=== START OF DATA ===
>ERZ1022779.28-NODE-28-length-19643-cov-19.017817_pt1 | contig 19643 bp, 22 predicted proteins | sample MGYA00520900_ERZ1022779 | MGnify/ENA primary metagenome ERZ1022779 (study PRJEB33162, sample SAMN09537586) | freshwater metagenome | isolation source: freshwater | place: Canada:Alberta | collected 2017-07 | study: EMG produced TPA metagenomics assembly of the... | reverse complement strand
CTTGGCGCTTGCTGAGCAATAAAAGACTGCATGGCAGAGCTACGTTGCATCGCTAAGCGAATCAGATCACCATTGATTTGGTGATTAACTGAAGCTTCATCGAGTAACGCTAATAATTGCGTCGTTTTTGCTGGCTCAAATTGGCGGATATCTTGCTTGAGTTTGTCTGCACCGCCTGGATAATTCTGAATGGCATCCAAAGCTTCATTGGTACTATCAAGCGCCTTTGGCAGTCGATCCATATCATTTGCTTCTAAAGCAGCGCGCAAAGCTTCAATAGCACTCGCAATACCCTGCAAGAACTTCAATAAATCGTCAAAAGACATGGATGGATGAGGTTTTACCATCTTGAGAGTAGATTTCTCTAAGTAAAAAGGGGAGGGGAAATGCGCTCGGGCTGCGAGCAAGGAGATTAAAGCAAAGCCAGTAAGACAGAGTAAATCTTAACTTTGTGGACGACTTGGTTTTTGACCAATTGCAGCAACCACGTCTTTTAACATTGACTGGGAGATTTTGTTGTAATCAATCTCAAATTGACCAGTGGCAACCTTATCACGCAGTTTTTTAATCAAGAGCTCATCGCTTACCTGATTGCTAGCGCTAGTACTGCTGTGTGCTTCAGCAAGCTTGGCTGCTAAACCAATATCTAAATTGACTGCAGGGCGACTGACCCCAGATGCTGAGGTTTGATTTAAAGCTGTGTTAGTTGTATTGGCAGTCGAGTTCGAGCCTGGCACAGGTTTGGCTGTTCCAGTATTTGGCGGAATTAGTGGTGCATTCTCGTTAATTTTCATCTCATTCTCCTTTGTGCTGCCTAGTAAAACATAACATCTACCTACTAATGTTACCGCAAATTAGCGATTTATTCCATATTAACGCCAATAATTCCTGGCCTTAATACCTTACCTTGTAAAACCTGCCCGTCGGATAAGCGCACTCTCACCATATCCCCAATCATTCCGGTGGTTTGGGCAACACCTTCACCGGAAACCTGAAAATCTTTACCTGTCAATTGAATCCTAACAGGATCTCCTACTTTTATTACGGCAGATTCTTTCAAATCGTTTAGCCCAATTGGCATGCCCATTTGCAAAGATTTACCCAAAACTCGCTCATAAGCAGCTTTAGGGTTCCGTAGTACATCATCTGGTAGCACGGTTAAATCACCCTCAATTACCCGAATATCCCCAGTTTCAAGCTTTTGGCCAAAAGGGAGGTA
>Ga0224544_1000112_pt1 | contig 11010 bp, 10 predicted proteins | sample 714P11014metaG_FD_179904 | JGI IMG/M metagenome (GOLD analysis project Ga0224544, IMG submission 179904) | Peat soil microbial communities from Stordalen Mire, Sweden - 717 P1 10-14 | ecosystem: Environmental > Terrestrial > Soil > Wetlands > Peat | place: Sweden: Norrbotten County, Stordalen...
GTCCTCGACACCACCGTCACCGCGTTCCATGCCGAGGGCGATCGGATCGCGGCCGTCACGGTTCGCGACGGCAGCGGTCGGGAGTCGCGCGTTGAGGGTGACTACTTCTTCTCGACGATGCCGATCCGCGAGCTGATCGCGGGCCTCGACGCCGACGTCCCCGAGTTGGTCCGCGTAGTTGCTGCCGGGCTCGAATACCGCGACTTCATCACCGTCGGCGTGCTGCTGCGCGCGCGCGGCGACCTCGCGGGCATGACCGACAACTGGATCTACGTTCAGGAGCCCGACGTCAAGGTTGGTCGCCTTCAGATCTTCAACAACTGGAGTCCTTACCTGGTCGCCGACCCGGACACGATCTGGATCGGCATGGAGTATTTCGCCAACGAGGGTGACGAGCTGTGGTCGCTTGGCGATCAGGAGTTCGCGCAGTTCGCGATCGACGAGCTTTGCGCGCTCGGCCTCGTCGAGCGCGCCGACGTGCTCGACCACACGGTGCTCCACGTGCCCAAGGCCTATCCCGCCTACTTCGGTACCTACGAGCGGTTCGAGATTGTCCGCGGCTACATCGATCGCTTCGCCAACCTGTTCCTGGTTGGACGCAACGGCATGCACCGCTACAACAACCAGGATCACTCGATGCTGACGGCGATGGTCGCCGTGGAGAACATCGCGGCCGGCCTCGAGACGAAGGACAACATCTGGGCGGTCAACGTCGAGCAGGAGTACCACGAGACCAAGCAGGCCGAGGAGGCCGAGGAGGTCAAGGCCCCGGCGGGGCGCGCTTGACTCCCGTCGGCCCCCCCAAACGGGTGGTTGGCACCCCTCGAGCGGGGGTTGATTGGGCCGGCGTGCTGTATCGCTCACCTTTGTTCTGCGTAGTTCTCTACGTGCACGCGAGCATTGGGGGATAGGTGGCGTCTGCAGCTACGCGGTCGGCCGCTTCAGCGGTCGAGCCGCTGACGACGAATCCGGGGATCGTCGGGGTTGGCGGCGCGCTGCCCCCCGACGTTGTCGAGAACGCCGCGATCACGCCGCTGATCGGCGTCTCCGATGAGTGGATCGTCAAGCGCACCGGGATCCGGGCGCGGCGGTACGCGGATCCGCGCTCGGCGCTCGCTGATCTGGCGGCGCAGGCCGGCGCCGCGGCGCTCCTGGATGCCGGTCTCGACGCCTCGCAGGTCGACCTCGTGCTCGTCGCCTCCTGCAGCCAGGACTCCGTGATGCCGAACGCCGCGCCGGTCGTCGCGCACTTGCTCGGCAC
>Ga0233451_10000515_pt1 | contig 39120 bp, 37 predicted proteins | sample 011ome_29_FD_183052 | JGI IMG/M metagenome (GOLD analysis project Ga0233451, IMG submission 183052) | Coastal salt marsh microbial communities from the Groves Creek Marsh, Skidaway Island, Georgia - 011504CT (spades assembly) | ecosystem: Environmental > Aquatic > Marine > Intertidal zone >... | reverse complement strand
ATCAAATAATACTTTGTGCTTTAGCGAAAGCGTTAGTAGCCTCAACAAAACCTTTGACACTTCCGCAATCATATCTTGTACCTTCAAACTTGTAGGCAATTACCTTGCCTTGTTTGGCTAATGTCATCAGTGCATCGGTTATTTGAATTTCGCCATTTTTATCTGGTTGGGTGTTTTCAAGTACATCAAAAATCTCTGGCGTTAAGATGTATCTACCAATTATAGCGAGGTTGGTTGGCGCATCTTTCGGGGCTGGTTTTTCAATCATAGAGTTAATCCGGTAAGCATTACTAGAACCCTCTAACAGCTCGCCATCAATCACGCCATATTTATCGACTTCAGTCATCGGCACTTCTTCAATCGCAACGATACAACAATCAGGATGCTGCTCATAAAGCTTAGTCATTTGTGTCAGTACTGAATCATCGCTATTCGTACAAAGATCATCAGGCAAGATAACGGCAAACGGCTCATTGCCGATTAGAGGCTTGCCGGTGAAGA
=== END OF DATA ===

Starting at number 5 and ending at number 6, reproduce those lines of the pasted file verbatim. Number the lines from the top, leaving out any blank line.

>Ga0233451_10000515_pt1 | contig 39120 bp, 37 predicted proteins | sample 011ome_29_FD_183052 | JGI IMG/M metagenome (GOLD analysis project Ga0233451, IMG submission 183052) | Coastal salt marsh microbial communities from the Groves Creek Marsh, Skidaway Island, Georgia - 011504CT (spades assembly) | ecosystem: Environmental > Aquatic > Marine > Intertidal zone >... | reverse complement strand
ATCAAATAATACTTTGTGCTTTAGCGAAAGCGTTAGTAGCCTCAACAAAACCTTTGACACTTCCGCAATCATATCTTGTACCTTCAAACTTGTAGGCAATTACCTTGCCTTGTTTGGCTAATGTCATCAGTGCATCGGTTATTTGAATTTCGCCATTTTTATCTGGTTGGGTGTTTTCAAGTACATCAAAAATCTCTGGCGTTAAGATGTATCTACCAATTATAGCGAGGTTGGTTGGCGCATCTTTCGGGGCTGGTTTTTCAATCATAGAGTTAATCCGGTAAGCATTACTAGAACCCTCTAACAGCTCGCCATCAATCACGCCATATTTATCGACTTCAGTCATCGGCACTTCTTCAATCGCAACGATACAACAATCAGGATGCTGCTCATAAAGCTTAGTCATTTGTGTCAGTACTGAATCATCGCTATTCGTACAAAGATCATCAGGCAAGATAACGGCAAACGGCTCATTGCCGATTAGAGGCTTGCCGGTGAAGA